Here is the thing however, our King Jesus was not quiet and we as Christians are not commanded or allowed by Him to be quiet. Jesus is Lord over all people and governments.   The early church knew this and so did the Roman emperors and that is why they put them to death.   Yet the early church did not give up or give in. They remained strong and eventually it was the Roman Empire which fell and Christianity reigned supreme.

Again, the reason that Herod wants to kill Jesus is the same reason that the enemy is trying to shut up Christians today.   The reason that atheists want to take down the Ten Commandments at the courthouse and remove the nativity display is not because they have a problem with stone displays or a cute baby in a manger. If the nativity was nothing more than a cute baby in a manger then we would see them everywhere. The problem is the cute baby didn’t stay a baby but grew up and demands obedience from the entire world.   The cute baby is king and has given His law in the Bible and demands that all live by it.   All governments and people are commanded to obey and follow God. And the enemy is rebelling against that.

This leads us to our third and last point. The Victory is Certain.

III.   The Victory is Certain.

The victory is certain because our God is sovereign over all things and all of history.   Look at our passage again. We see four ways that God’s sovereignty is shown. First, God is in control of nature.   The wise men saw the signs in the heaven and the star that pointed them to the birth of Jesus.  Our God controls the heavens.  It is nothing for him to put a new star in place.  It is nothing for Jesus to control the winds and the waves.   All of creation is at his control.   Secondly, God even controls dreams. We see from this passage that both the wise men and Joseph were warned in dreams.   God has complete control over dreams.   That is a pretty cool thing to think about.   There are even stories today of people in closed countries who have not had access to the gospel having dreams where they are told to seek out a missionary.   You can do an internet search and there are several recent articles about Muslims in Iraq or Iran having dreams where Jesus appears to them and tells them to seek out a missionary. God is sovereign and in control of dreams.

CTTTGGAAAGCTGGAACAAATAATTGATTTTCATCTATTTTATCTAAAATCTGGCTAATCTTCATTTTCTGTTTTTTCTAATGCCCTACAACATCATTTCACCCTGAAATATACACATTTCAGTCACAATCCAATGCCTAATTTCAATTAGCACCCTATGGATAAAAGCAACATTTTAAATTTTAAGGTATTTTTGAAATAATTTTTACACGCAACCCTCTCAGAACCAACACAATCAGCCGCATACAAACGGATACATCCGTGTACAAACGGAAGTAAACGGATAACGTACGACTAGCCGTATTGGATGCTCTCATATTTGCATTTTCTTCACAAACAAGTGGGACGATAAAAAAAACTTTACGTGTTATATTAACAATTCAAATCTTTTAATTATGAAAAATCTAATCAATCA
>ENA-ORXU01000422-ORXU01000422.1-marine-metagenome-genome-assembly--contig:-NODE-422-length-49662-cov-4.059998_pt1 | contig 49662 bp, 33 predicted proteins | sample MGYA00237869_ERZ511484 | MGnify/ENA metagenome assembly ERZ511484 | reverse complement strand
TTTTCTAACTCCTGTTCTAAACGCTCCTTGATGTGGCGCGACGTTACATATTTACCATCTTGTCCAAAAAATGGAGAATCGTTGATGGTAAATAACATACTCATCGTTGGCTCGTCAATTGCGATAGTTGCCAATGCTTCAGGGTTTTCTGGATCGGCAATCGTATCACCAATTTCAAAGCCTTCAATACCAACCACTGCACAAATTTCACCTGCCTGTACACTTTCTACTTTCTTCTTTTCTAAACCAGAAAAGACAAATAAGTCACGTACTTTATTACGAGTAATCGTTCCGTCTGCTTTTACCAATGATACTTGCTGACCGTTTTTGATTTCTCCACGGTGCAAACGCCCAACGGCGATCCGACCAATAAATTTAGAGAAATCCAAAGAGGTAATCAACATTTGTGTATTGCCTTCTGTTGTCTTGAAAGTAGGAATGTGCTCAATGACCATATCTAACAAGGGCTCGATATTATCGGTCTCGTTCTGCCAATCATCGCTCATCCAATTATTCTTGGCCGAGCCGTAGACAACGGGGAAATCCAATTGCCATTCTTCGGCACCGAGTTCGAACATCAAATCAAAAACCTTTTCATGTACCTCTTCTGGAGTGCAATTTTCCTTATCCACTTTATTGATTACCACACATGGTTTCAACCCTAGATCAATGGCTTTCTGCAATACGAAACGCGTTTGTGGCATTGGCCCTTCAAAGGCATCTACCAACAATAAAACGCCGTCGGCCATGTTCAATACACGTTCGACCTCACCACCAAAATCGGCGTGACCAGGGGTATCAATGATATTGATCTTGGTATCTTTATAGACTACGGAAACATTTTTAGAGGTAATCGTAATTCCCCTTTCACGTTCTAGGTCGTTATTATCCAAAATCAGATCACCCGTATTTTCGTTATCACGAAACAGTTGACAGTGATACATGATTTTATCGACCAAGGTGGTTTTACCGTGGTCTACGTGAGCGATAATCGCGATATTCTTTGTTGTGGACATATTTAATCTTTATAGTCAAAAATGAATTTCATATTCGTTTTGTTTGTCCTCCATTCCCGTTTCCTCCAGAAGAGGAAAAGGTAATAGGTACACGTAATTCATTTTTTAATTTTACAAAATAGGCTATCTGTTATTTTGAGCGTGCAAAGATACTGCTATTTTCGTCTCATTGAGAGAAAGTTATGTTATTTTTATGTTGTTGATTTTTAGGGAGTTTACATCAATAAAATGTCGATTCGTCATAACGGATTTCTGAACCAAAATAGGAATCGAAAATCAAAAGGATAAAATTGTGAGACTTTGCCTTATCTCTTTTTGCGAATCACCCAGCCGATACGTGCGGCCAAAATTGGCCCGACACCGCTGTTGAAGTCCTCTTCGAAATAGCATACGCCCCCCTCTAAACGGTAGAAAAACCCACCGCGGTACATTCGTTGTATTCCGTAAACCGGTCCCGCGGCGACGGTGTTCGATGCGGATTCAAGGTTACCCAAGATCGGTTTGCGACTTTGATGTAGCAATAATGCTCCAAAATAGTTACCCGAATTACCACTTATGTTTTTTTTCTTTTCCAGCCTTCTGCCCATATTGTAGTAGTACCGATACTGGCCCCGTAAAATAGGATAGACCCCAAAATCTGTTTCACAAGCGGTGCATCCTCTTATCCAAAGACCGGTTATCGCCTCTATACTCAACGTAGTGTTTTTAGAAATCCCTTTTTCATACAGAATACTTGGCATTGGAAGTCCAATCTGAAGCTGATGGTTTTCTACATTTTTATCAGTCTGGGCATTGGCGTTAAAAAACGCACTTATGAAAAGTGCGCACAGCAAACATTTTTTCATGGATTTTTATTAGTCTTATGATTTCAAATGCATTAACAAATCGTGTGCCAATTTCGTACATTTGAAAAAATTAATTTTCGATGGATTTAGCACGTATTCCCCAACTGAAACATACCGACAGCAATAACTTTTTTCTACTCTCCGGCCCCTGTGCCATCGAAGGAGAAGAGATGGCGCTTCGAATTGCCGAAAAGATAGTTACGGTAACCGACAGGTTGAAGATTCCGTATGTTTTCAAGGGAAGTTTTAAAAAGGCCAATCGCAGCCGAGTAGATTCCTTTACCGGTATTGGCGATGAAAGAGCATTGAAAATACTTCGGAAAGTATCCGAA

Thirdly I want you to notice in this passage how many times that Matthew writes that something happened to fulfill scripture.  Matthew growing up as a devout Jew was very familiar with the scriptures.  He is writing his Gospel for a Jewish audience to show them how Jesus is the promised Messiah. So Matthew often works to show how the events of Jesus life fulfill the Old Testament Scripture.   We see then that God is sovereign in that all the circumstances of this story have been planned out by God way in advance.   In particular look at verses 14 and 15.   Joseph takes Jesus and Mary to Egypt and Matthew writes that this fulfills what the prophet said, “Out of Egypt I called my son.”   This is a very interesting phrase.   It comes from Hosea

Hosea 11:1 When Israel was a child, then I loved him; and, though I loved him, I suffered him to be a great while in Egypt; but, because I loved him, in due time I called him out of Egypt.”

Hosea is referring of course to the time when the people of Israel went to Egypt to escape a famine and  became slaves.   You will remember how Moses led the people of Israel out of Egypt and took them to the Promised Land.   So exactly how is this verse in Hosea a prophecy about Jesus.  Kevin DeYoung explains:

“How can Matthew say this flight to Egypt fulfilled the words of the prophet Hosea when the two events seem connected by no more than the word Egypt? How can this possibly be a fulfillment of Old Testament prophecy? The first step toward understanding Matthew’s purpose is to look more carefully at the word “fulfill.” The Greek word is pleroō. And it simply means to fill up. That’s what Matthew is at pains to demonstrate–that Jesus was filling up the Old Testament. Sometimes this meant very specifically that the Old Testament predicted the Messiah’s birthplace would be in Bethlehem and Jesus was, in fact, born in Bethlehem. There you go. That’s fulfillment. But fulfillment can be broader than that. It can refer to the filling up of the Old Testament; that is, the bringing to light what previously had been in shadows. And this is what Matthew has in mind.